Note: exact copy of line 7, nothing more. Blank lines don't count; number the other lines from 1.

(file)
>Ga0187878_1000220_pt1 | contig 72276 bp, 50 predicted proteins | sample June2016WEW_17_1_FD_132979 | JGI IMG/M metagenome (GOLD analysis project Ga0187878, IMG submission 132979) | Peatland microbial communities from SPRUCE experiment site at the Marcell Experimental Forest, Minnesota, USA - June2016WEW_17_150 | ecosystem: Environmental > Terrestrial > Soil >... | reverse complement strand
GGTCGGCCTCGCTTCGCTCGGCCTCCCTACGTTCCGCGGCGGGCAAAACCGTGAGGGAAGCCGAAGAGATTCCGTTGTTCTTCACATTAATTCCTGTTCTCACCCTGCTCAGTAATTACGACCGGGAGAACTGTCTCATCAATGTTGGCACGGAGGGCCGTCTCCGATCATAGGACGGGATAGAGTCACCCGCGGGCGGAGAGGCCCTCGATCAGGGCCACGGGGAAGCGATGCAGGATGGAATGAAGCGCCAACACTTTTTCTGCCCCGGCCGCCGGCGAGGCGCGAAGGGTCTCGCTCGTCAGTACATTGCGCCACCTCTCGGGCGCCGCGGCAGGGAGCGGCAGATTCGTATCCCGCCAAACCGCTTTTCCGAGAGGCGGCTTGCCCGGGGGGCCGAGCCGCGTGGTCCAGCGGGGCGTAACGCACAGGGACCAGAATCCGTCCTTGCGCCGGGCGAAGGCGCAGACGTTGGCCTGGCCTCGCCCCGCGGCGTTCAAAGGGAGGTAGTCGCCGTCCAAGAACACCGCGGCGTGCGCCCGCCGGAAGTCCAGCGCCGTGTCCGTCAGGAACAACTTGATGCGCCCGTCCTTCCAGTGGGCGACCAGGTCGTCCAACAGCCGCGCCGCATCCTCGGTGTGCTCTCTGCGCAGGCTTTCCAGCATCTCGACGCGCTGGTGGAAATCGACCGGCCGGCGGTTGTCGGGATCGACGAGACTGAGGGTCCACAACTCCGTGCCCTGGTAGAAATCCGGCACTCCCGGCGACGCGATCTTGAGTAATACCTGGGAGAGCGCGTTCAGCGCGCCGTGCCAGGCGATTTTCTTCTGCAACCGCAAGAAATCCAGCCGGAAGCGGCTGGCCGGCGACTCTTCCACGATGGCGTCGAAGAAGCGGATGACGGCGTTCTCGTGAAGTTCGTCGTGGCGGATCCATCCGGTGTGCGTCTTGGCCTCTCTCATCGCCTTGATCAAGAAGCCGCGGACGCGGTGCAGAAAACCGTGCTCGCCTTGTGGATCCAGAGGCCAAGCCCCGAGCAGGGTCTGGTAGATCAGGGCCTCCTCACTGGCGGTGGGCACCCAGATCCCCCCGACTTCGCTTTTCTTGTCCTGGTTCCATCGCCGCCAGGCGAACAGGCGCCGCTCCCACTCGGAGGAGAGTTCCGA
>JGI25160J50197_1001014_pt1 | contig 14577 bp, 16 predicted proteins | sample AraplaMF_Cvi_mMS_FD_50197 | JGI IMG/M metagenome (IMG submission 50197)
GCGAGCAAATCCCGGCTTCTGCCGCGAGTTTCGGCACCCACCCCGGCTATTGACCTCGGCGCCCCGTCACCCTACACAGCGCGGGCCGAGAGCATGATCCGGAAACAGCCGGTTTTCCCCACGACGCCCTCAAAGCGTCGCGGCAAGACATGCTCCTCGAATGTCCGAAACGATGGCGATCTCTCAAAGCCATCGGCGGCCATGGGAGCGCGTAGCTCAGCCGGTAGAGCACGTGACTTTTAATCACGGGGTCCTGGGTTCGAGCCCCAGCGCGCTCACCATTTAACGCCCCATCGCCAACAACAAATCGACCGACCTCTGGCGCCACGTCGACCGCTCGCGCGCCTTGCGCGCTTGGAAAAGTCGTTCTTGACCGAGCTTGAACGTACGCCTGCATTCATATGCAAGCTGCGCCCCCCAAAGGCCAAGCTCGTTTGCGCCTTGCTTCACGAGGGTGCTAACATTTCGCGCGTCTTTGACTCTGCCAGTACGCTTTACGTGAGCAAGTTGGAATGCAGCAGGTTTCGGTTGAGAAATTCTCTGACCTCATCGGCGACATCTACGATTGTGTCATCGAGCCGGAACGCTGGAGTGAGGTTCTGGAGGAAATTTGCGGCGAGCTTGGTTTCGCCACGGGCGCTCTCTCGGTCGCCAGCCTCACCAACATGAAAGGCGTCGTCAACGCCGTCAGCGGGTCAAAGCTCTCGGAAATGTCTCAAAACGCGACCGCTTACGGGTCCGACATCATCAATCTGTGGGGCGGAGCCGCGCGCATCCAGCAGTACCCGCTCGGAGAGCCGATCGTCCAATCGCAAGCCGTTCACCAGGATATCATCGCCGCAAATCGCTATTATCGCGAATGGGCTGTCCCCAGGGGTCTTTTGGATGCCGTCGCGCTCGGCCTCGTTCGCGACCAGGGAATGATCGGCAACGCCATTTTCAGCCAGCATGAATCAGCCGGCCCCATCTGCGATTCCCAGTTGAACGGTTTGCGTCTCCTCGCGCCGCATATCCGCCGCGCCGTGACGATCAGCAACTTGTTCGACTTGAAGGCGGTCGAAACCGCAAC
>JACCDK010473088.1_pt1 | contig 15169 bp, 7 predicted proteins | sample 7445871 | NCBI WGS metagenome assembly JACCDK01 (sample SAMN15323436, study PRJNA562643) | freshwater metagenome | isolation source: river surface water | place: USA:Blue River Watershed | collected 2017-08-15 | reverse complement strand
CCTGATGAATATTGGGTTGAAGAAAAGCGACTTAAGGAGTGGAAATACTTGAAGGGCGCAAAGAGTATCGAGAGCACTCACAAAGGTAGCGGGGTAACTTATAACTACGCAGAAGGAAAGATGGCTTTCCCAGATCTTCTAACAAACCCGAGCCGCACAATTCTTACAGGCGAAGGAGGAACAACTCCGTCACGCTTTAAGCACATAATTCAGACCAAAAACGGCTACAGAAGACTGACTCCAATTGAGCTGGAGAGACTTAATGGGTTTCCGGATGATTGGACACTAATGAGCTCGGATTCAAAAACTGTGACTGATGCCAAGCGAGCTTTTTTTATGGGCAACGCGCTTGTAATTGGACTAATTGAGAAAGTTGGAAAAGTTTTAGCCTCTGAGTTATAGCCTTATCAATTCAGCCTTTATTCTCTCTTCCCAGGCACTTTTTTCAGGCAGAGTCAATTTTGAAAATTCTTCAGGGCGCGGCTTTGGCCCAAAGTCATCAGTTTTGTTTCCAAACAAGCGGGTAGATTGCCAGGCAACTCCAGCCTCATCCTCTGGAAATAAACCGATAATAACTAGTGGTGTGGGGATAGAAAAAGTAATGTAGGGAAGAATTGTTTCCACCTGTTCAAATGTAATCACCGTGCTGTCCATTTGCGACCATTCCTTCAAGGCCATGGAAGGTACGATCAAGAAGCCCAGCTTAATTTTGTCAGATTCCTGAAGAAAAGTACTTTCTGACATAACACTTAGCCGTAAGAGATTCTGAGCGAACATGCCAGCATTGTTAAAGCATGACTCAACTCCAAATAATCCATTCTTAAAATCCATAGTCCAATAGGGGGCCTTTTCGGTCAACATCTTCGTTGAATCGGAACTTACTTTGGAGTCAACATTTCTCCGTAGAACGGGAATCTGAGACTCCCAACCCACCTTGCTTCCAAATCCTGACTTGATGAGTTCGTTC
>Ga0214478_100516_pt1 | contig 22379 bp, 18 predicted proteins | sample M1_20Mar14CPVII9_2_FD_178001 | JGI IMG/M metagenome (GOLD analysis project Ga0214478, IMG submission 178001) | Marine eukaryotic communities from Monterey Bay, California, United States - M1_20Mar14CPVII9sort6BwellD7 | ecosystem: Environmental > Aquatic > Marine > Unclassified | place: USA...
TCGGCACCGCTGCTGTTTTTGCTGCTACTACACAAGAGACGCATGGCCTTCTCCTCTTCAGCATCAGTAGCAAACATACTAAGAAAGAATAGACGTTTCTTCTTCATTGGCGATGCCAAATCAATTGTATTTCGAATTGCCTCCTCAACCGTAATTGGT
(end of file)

>Ga0214478_100516_pt1 | contig 22379 bp, 18 predicted proteins | sample M1_20Mar14CPVII9_2_FD_178001 | JGI IMG/M metagenome (GOLD analysis project Ga0214478, IMG submission 178001) | Marine eukaryotic communities from Monterey Bay, California, United States - M1_20Mar14CPVII9sort6BwellD7 | ecosystem: Environmental > Aquatic > Marine > Unclassified | place: USA...